Krista - posted on 10/26/2011

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@Melanie: I didn't necessarily mean you, so no apologies necessary. I've just seen a few comments on this thread, going on about how superior breast-fed babies are to formula-fed babies, and I don't think it contributes anything productive to the discussion.

Addie - posted on 10/26/2011

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Okay. From the start. I breastfed all five of my kids plus pumped for two babies in a hospital. So I know what I am talking about. And this is going to be a long missive.



Nursing your baby is based on supply and demand. The more the baby demands at feeding time, the more milk your breasts will produce for the next feeding.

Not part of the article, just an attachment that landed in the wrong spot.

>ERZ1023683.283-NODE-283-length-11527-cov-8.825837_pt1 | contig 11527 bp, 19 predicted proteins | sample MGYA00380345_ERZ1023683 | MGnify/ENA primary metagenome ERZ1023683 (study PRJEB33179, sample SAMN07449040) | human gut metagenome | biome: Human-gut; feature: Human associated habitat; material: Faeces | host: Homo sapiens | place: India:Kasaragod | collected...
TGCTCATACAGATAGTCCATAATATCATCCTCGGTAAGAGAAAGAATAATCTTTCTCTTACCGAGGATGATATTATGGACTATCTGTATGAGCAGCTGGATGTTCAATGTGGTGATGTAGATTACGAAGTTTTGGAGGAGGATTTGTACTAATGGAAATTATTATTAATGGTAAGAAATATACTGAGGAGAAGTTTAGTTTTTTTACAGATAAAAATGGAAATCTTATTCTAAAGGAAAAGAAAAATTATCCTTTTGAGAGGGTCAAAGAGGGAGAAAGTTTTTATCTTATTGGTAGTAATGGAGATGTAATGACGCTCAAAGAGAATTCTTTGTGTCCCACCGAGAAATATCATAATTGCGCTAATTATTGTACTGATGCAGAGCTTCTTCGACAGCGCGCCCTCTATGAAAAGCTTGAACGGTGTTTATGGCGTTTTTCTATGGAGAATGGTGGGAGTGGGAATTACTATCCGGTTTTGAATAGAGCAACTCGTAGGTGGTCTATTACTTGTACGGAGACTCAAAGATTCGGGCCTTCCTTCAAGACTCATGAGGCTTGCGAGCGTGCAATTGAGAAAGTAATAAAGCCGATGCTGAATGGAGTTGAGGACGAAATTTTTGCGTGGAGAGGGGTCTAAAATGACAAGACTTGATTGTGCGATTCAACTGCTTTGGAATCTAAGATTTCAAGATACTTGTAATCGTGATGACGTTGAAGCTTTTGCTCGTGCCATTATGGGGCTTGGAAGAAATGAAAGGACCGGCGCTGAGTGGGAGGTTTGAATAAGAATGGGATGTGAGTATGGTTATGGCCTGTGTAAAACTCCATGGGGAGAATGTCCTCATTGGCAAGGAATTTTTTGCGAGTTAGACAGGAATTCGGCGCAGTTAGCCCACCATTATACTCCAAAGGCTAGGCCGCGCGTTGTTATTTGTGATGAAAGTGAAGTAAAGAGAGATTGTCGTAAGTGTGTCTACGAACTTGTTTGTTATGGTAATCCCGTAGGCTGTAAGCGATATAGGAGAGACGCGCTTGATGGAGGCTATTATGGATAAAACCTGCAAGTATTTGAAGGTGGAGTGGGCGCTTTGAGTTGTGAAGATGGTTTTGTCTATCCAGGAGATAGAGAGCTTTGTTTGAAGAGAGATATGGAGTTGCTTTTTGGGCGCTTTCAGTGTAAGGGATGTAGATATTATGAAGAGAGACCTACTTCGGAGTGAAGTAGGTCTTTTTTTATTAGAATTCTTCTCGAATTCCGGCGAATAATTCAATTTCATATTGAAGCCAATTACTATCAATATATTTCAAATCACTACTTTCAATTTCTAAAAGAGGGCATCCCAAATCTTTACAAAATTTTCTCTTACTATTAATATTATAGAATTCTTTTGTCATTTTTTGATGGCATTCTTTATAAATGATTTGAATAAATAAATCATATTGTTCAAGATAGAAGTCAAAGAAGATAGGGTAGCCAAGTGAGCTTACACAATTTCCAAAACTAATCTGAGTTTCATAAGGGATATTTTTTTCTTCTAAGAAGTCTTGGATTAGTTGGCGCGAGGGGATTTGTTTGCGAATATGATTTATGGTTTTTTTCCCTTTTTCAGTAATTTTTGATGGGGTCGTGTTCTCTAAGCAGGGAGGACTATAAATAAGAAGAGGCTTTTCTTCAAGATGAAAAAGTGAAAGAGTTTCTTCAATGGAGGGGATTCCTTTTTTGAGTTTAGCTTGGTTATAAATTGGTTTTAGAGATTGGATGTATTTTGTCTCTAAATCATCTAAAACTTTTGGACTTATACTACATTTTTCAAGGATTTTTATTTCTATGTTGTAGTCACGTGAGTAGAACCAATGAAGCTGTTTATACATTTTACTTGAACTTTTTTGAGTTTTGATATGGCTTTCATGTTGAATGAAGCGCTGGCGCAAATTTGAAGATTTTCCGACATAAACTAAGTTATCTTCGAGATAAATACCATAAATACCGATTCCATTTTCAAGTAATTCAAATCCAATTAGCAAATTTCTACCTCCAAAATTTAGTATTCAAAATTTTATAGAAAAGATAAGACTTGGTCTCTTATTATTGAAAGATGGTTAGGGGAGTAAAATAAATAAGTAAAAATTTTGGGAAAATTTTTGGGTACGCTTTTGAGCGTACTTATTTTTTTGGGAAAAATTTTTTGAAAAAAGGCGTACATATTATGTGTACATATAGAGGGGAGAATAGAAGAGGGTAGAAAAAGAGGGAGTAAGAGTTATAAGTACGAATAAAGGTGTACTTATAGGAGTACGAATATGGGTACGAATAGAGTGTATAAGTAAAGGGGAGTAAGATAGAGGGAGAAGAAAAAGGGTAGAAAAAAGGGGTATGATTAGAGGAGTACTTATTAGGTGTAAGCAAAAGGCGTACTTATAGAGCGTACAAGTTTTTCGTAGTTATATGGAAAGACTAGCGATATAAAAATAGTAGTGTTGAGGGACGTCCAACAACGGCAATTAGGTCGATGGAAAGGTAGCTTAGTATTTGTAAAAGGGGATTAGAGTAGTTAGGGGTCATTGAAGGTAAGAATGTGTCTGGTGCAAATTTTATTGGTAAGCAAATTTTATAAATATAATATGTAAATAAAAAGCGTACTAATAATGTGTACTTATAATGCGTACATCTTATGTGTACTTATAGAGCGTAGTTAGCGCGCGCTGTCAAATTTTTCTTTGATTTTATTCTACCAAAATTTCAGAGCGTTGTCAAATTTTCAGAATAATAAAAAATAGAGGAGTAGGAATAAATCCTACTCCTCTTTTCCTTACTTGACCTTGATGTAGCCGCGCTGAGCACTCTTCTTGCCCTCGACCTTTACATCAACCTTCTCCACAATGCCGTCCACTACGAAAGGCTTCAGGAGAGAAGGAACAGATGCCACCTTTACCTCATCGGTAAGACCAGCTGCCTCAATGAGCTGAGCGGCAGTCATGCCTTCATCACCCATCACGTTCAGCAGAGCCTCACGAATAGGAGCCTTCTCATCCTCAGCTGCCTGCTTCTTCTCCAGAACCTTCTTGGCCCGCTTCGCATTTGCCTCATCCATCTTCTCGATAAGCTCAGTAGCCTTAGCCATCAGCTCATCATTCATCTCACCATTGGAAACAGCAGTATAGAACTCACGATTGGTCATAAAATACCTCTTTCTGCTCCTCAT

The first time you put your baby to your breast, you are going to think that tiny little life you hold in your arms is trying to rip the breasts right off your body. It is going to hurt. I don't say this to discourage you, but to give you the truth. After the first couple of sucklings, the pain subsides and you look down at that precious life that just a few hours ago was inside of you. You carefully gave it life for nine months and now you get the chance to use your body again for the same purpose. All babies breath through their nose. You need to make sure that they can breath while nursing. Pressing down on the beast not only helps the milk to exit your breast, it allows the baby to breath.